• By enrichplus
  • June 30, 2021

The beat of a different drum

Glenn Jackson says the drum therapy groups he runs around the Waikato “from primary schools to Henry Bennett” are making a significant difference in people’s lives, particularly those with disabilities.

But it was in a workplace setting in Te Awamutu last week where the benefits of playing a talking drum became obvious to the participants who started the session mutely and finished with great enthusiasm.

Glenn, who lives in Te Awamutu but works around the Waikato region, including at 35 schools, was at Enrich+ for the disability organisation’s annual health and wellness day.

Enrich+ staff work alongside individuals to develop their skills and abilities and enhance inclusion in their communities.

David Ireland

General manager David Ireland said the day was critical for his staff to take time out to look after themselves so they can provide quality meaningful and unique support programmes for people of all ages and all disabilities.

Glenn’s Mad Cow Drums programme, using the Kano Learning System he designed, was one of several activities aimed at easing anxiety and promoting relaxation.

Participants sat around a drumming circle and Glenn opened with why drumming was one of the oldest and most effective ways of communicating.

Villages on either side of valleys use drums to communicate, they were used in jungles and on ships, he said.

“Whatever I can say, you can play,” Glenn said illustrating that by coming up with a drum beat to his own name which the group copied.

Glenn Jackson at the Enrich+ Health and Wellness Day

Glenn sat in front of his first drum kit when he was 5 years old and was captured by it. But he did not learn how to play them properly until he was 17.

“I had no goals, no vision and playing the drums captivated me.”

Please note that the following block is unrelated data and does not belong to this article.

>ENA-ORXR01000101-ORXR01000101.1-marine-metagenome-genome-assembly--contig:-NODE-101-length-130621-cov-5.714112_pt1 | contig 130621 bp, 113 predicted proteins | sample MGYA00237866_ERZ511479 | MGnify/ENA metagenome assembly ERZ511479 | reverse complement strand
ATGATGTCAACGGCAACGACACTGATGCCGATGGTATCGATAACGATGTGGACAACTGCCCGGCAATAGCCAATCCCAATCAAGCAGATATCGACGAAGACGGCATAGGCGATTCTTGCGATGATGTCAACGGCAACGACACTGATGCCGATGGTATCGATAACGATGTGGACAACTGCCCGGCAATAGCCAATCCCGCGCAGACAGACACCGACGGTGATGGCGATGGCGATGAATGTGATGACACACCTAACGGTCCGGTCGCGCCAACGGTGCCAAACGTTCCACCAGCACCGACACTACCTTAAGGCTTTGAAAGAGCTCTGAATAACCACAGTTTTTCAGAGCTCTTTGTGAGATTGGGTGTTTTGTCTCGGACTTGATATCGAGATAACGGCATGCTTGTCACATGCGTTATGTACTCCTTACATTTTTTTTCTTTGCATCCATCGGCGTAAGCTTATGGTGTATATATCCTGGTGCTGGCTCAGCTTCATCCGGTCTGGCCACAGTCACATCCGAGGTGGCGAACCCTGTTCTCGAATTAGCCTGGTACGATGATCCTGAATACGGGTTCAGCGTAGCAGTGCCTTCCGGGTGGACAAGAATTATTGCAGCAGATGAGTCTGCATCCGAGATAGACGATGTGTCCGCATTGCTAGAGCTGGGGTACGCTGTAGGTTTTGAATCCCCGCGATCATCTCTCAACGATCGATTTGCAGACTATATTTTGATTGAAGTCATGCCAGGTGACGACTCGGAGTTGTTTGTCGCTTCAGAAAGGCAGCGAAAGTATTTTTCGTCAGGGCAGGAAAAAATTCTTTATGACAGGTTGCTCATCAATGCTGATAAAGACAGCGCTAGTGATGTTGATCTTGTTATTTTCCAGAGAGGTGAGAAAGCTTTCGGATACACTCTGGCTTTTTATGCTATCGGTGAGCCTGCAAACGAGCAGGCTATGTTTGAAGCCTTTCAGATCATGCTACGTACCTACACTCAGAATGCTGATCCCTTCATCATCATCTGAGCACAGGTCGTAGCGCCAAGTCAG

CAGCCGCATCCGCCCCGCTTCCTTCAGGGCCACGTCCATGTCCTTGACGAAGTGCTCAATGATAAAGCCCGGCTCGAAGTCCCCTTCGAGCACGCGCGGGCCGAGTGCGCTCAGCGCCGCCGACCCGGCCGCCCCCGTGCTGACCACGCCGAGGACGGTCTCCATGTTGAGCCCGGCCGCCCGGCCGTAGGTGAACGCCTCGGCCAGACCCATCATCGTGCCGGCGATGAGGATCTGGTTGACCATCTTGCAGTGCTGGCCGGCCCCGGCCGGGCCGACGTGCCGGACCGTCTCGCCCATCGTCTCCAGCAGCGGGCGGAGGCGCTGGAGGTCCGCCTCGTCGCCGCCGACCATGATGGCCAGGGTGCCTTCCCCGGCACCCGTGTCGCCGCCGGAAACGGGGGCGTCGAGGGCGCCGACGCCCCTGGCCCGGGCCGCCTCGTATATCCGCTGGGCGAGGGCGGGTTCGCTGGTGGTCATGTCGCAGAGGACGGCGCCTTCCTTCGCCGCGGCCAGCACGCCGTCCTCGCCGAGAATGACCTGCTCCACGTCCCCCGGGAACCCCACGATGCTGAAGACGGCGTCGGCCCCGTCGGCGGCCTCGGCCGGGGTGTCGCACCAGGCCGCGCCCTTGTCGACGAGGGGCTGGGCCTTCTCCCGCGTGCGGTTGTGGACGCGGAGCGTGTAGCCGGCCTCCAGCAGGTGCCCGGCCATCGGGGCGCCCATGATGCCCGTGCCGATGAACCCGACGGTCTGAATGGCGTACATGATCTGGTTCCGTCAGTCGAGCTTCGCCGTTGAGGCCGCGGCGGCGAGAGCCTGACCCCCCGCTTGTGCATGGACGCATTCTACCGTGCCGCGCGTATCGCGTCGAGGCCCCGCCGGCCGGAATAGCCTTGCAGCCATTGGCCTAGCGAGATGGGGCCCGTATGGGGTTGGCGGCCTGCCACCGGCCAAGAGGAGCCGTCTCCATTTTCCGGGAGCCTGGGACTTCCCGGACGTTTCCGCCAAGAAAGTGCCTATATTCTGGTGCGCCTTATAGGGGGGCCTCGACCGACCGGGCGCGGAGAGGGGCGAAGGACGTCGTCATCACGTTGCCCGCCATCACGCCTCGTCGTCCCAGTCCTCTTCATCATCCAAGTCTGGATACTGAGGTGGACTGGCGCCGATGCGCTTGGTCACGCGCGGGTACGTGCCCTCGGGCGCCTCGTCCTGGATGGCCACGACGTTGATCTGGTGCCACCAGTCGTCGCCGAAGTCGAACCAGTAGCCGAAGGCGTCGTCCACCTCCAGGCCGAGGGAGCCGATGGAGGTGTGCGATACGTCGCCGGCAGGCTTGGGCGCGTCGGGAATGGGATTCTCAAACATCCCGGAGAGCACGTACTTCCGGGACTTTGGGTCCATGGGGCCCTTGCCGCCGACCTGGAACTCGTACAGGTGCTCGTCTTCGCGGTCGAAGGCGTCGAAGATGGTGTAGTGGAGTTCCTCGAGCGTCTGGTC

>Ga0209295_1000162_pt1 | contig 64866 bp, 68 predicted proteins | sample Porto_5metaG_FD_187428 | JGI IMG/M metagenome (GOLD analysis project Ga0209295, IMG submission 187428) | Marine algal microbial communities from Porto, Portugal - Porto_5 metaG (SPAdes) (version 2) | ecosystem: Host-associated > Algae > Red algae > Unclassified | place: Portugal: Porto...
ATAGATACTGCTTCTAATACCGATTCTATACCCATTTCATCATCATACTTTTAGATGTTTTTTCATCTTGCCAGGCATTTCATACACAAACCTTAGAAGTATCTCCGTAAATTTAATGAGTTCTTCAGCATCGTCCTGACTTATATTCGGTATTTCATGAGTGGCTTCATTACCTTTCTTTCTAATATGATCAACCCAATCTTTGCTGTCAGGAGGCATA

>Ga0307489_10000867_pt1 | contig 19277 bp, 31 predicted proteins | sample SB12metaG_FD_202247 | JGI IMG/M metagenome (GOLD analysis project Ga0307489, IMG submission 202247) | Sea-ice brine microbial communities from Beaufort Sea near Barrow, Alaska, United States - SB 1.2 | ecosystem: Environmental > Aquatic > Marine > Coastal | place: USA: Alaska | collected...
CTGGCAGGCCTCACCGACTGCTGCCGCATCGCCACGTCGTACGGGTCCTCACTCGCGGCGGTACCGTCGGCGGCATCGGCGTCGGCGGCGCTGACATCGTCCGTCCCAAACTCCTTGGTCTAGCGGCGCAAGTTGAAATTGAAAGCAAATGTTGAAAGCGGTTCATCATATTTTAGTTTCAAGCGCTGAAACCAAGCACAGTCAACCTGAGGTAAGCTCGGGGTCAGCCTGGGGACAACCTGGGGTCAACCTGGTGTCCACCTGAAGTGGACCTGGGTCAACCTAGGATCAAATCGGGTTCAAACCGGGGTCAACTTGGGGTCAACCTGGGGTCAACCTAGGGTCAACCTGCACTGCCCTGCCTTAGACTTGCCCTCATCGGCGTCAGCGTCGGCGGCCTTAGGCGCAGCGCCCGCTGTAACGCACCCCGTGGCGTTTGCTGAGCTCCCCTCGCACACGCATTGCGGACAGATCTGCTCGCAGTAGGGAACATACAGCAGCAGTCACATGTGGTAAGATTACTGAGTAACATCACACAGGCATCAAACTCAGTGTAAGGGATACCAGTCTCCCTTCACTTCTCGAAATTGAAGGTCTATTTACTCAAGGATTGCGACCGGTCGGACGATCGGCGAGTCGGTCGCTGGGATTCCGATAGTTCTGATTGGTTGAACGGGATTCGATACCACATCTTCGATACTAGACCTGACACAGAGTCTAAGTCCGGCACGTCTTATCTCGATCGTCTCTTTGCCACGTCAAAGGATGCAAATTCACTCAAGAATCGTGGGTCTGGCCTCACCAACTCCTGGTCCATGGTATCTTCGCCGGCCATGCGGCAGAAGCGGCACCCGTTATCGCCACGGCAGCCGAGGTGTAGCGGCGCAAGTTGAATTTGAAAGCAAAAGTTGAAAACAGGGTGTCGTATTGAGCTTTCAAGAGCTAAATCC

Now he teaches drums, guitar and the piano in schools, businesses, disability groups and people with mental health problems and those suffering from stress or anxiety.

Drums release emotions, trauma and negative feelings, he said.

“They’re a great way to communicate ideas,” he says.

Glenn enjoys working with children who have learning disabilities. They are immediately able to make a connection, he says.

Outside of his working life, Glenn likes nothing better than playing live. He is a regular at the Live Bands session from 9pm every Friday at the Redoubt Bar in Te Awamutu.

His favourite drummer is Daniel Carey from the American rock band Tool going as far as naming his son after him.

“I find him magnificent; he applies himself to the art like no other.”

Other favourites are Gregg Bissonette, a studio drummer who was a member of the David Lee Roth band and Clyde Stubblefield, the most recorded drummer ever who died in 2017 but his drum patterns are still heavily used in hip hop music.

Drums are a member of the percussion group of musical instruments.

There are over a hundred different types of drums played by either striking with the hand, sticks or brushes. Their therapeutic use has been well documented.

Enrich+ Health and Wellness Day

Drummer Glenn Jackson with Enrich Plus staff l-r Laura Seal, Zoe Wang, Jasmin Khan, Cindy Wolmarans, Tanya Geldenhuys, Malcolm Aspden and Sarah Sisti.

Glenn Jackson during the Enrich+ Health and Wellness Day










Drummer Glenn Jackson, centre, with Enrich Plus staff l-r Sarah Sisti, Malcolm Aspden, Laura Seal and Zoe Wang (both partially obscured).

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